From Cardiac arrest, to a photo finish

TUCSON, Ariz. - Five years ago, at 67 years old, Gary Brauchla's life was turned upside down. One night, after going to sleep, his wife Kathie said he was snoring really loudly. 

"I heard a big snore, like a snort," she said. "I just kind of pushed him and he didn't move, so I pushed him again and he didn't move. Then it kind of clicked in my head."

Gary had suffered Cardiac arrest. His heart had stopped, and no blood was flowing to his brain.

"What she thought was me snoring was actually my last gasp," he said. "And I was dead."

Right when she realized something wasn't right, Kathie began performing Continuous Chest Compression CPR on Gary -- for nearly 6 minutes, until the paramedics showed up. He says she's the reason he's still alive today.

"I knew what I was doing wasn't perfect," she said. "It doesn't have to be perfect. But it worked."

"Five years ago, I should have been dead," Gary said. "We should have had services for me and everything else, so I just got in my mind that I want to do everything I can do and enjoy it."

Dr. Lou Lancero at the Tucson Medical Center is an interventional cardiologist. He explained that the survival rate in Gary's situation is typically less than 10%, and the people that do survive often have brain damage.

"With no blood flow, the heart stops, brain function goes down," Dr. Lancero said. "It's a remarkable outcome."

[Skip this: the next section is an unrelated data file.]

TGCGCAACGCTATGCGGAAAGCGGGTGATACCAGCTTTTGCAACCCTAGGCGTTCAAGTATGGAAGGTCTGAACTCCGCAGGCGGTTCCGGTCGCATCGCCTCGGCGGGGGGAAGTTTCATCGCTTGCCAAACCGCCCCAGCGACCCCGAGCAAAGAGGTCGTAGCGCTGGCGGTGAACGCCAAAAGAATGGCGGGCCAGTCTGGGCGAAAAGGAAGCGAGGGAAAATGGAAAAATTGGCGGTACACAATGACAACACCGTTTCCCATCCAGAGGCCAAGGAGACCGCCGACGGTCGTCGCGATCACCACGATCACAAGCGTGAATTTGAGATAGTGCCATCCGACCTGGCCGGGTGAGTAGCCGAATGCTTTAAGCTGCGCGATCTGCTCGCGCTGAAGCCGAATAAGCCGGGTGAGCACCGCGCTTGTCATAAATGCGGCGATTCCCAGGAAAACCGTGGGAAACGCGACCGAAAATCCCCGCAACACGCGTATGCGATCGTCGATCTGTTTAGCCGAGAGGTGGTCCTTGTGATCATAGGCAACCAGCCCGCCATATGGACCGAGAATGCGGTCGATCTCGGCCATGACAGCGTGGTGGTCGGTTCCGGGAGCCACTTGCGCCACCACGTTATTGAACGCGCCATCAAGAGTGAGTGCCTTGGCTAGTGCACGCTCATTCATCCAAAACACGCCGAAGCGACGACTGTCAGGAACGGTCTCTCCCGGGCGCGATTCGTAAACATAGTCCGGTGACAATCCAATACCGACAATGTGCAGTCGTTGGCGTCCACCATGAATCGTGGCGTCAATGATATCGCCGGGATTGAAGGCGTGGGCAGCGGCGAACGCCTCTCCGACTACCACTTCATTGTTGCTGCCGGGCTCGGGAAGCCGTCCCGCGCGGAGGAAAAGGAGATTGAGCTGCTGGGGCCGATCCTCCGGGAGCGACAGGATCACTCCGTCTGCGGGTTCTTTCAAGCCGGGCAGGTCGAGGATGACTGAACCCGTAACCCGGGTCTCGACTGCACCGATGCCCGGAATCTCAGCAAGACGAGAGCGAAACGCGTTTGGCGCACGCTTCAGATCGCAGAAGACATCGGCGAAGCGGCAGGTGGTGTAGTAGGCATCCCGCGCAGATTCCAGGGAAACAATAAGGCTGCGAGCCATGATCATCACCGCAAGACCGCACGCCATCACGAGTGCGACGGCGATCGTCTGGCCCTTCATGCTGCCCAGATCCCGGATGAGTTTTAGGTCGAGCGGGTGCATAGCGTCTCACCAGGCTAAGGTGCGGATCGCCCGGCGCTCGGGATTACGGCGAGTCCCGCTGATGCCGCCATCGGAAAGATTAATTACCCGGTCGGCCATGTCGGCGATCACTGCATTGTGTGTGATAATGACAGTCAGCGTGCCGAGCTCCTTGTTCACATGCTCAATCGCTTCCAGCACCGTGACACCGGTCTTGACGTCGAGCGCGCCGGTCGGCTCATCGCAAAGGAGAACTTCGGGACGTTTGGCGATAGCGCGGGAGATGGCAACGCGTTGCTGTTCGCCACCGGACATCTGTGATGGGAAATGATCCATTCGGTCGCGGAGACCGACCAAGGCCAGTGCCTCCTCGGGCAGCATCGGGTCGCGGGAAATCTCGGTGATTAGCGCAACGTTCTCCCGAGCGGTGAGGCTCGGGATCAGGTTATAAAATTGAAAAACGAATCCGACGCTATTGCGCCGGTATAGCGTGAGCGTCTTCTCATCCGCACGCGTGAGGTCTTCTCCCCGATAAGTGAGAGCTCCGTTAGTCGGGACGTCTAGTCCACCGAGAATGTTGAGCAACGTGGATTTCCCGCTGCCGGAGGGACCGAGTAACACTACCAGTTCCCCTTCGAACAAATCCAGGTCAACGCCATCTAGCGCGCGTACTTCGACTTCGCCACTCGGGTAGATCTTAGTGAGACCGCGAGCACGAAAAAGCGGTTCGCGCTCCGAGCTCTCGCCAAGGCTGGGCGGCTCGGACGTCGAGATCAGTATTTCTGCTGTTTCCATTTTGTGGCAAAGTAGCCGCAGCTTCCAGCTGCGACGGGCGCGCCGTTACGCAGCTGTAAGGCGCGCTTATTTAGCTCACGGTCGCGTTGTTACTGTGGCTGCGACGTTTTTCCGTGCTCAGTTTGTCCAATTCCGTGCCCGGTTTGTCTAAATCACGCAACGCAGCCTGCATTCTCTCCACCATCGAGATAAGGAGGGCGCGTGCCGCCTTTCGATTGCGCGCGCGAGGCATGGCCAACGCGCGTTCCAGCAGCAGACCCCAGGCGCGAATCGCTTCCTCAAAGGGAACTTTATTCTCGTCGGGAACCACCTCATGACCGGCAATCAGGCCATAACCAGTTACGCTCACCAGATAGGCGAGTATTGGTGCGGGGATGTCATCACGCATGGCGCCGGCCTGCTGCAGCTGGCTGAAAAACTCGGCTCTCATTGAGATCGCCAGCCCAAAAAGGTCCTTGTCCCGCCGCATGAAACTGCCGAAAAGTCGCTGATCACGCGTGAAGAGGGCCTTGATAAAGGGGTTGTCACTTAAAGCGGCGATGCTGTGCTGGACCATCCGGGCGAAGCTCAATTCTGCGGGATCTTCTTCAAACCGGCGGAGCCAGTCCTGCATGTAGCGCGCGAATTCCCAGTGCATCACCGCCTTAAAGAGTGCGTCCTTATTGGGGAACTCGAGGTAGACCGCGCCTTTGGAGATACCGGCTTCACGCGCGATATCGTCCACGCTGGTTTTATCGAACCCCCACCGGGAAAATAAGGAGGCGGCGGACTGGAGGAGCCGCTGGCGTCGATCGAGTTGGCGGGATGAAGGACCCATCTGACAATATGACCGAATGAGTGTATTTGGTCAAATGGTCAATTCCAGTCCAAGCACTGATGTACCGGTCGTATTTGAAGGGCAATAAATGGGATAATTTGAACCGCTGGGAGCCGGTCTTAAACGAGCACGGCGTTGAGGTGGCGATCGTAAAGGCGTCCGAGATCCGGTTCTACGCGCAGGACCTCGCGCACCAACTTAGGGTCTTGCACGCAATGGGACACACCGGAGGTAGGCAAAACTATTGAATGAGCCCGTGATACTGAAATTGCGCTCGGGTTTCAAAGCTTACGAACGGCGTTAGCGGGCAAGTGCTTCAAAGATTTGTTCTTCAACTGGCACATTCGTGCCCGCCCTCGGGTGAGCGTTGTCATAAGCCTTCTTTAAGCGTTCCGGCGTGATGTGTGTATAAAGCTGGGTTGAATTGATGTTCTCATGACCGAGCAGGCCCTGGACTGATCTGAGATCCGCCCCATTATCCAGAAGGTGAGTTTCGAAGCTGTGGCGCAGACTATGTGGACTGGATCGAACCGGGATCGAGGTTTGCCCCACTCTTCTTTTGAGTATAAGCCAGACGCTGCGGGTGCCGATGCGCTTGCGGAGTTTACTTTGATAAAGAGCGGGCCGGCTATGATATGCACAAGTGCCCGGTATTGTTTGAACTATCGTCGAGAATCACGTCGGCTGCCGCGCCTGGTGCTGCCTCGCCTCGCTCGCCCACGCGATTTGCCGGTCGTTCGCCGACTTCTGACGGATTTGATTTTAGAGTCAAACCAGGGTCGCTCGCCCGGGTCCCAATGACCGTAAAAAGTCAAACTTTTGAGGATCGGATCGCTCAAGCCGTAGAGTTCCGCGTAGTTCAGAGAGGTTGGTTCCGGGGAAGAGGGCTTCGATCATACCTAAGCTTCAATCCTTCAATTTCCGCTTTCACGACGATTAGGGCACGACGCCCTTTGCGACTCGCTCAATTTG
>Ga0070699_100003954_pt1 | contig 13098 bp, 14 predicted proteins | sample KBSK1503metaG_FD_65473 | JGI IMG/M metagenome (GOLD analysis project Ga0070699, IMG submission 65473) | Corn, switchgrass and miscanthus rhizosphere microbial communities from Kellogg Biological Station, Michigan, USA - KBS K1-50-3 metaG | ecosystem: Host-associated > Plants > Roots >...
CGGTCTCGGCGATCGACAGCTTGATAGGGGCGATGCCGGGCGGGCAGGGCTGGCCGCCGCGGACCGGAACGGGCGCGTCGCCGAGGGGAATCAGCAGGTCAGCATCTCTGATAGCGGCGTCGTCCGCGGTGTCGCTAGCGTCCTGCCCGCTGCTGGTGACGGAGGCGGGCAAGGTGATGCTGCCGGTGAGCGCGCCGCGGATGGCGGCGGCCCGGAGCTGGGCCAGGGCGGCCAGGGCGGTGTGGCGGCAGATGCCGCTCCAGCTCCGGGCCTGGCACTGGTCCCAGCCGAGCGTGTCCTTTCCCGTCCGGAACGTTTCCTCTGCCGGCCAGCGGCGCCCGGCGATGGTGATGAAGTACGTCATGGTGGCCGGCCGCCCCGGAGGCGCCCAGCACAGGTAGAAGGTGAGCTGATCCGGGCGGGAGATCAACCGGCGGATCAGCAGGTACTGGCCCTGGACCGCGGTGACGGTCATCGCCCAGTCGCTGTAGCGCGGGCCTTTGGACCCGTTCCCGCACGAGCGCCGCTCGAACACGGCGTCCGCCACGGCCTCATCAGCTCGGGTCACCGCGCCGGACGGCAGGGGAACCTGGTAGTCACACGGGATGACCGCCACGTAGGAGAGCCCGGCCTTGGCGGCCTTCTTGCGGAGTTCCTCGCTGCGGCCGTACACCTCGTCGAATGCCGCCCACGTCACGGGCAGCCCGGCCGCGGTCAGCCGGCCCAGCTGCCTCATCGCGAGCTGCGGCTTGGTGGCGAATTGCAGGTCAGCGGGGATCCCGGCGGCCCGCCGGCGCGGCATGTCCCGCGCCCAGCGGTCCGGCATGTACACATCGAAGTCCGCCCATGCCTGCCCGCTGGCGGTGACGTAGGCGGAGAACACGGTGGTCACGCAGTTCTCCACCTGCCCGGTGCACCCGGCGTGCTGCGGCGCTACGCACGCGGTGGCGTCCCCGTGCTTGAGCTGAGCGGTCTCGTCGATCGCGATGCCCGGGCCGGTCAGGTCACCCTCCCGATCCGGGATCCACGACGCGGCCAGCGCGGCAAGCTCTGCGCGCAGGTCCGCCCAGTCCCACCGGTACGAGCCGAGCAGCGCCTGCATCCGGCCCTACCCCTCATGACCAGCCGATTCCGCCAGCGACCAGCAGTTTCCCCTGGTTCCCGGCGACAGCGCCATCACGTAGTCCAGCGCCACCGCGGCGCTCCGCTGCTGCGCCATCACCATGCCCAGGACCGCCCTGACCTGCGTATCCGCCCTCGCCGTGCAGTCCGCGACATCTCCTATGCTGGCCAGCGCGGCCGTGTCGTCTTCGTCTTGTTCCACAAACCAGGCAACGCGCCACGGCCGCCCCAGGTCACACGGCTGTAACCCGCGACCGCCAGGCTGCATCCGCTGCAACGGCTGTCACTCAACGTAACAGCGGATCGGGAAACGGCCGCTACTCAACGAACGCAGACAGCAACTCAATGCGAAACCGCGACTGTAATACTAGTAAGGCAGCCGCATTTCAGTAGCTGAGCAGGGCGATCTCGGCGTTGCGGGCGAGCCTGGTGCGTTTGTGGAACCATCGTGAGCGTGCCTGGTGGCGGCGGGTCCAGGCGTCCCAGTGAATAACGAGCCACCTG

After a successful treatment, when Gary woke up, he realized he wanted to make the most of his time on Earth. He thought to himself, what is something I've never done before? So, he began training for his first 5K run. Less than a year later, he raced in his first one, at 68 years old.

"8 months after I died, I actually ran it. I did it," he said. "It's probably the biggest accomplishment I've ever did, it's because I had actually finished that race. Like I said, I didn't win, I was middle of the pack and I've been in the middle of the pack ever since, but I finished it. I finish that race all the time."

Since then, he's ran in 18 more races. He aims to run four miles ever other day to stay in shape, and he says he doesn't plan on stopping anytime soon.

"I'm 73 and I'm in probably the best shape I've ever been in, in my life." Gary said. "It's hard to do, it's hard for me to do it, but I won't let myself stop."

Along with running, he does something else that brings him great joy: he teaches CPR classes.

"What he's doing really matters a lot," Dr. Lancero said. "That is making a community, making people around him aware."

"Just a little bit of education can teach people how to save somebody's life," Gary said. "That's the most important thing, giving it back to people, because I was blessed by still being here."

Brauchla teaches classes throughout the year. You can sign up for classes he teaches at the Tucson Medical Center by clicking here.

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